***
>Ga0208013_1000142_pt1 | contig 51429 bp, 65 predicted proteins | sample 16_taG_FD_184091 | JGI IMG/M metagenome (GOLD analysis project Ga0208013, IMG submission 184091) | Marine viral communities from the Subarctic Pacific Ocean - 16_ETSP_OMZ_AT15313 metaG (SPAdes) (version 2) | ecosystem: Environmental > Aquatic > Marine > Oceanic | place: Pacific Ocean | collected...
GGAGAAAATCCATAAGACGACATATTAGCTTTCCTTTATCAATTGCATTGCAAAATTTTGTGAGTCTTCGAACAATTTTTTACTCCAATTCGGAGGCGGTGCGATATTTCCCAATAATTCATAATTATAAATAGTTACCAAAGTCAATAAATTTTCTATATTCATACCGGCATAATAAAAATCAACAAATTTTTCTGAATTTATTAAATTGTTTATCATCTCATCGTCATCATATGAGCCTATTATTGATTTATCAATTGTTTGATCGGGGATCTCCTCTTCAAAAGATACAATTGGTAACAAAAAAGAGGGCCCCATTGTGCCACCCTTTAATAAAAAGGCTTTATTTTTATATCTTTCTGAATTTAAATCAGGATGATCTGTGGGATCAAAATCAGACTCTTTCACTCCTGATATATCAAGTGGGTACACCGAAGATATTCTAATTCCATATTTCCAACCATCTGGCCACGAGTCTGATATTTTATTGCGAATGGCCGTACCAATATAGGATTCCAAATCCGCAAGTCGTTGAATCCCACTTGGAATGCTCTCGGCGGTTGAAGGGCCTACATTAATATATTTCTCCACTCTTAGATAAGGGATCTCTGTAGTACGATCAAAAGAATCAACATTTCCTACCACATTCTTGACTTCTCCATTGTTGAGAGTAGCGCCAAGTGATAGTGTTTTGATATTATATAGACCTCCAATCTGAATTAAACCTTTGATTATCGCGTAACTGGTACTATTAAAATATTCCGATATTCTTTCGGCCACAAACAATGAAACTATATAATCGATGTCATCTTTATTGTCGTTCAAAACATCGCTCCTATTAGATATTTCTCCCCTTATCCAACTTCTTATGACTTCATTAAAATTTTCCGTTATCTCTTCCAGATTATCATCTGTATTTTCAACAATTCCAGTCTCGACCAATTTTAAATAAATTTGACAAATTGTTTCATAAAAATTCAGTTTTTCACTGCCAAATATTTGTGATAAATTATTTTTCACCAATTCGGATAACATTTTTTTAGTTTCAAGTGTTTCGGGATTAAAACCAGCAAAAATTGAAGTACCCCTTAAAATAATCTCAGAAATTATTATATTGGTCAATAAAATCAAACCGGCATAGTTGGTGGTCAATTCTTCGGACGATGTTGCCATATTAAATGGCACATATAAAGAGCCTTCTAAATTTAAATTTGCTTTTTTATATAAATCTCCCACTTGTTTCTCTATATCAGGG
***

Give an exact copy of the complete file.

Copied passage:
>Ga0208013_1000142_pt1 | contig 51429 bp, 65 predicted proteins | sample 16_taG_FD_184091 | JGI IMG/M metagenome (GOLD analysis project Ga0208013, IMG submission 184091) | Marine viral communities from the Subarctic Pacific Ocean - 16_ETSP_OMZ_AT15313 metaG (SPAdes) (version 2) | ecosystem: Environmental > Aquatic > Marine > Oceanic | place: Pacific Ocean | collected...
GGAGAAAATCCATAAGACGACATATTAGCTTTCCTTTATCAATTGCATTGCAAAATTTTGTGAGTCTTCGAACAATTTTTTACTCCAATTCGGAGGCGGTGCGATATTTCCCAATAATTCATAATTATAAATAGTTACCAAAGTCAATAAATTTTCTATATTCATACCGGCATAATAAAAATCAACAAATTTTTCTGAATTTATTAAATTGTTTATCATCTCATCGTCATCATATGAGCCTATTATTGATTTATCAATTGTTTGATCGGGGATCTCCTCTTCAAAAGATACAATTGGTAACAAAAAAGAGGGCCCCATTGTGCCACCCTTTAATAAAAAGGCTTTATTTTTATATCTTTCTGAATTTAAATCAGGATGATCTGTGGGATCAAAATCAGACTCTTTCACTCCTGATATATCAAGTGGGTACACCGAAGATATTCTAATTCCATATTTCCAACCATCTGGCCACGAGTCTGATATTTTATTGCGAATGGCCGTACCAATATAGGATTCCAAATCCGCAAGTCGTTGAATCCCACTTGGAATGCTCTCGGCGGTTGAAGGGCCTACATTAATATATTTCTCCACTCTTAGATAAGGGATCTCTGTAGTACGATCAAAAGAATCAACATTTCCTACCACATTCTTGACTTCTCCATTGTTGAGAGTAGCGCCAAGTGATAGTGTTTTGATATTATATAGACCTCCAATCTGAATTAAACCTTTGATTATCGCGTAACTGGTACTATTAAAATATTCCGATATTCTTTCGGCCACAAACAATGAAACTATATAATCGATGTCATCTTTATTGTCGTTCAAAACATCGCTCCTATTAGATATTTCTCCCCTTATCCAACTTCTTATGACTTCATTAAAATTTTCCGTTATCTCTTCCAGATTATCATCTGTATTTTCAACAATTCCAGTCTCGACCAATTTTAAATAAATTTGACAAATTGTTTCATAAAAATTCAGTTTTTCACTGCCAAATATTTGTGATAAATTATTTTTCACCAATTCGGATAACATTTTTTTAGTTTCAAGTGTTTCGGGATTAAAACCAGCAAAAATTGAAGTACCCCTTAAAATAATCTCAGAAATTATTATATTGGTCAATAAAATCAAACCGGCATAGTTGGTGGTCAATTCTTCGGACGATGTTGCCATATTAAATGGCACATATAAAGAGCCTTCTAAATTTAAATTTGCTTTTTTATATAAATCTCCCACTTGTTTCTCTATATCAGGG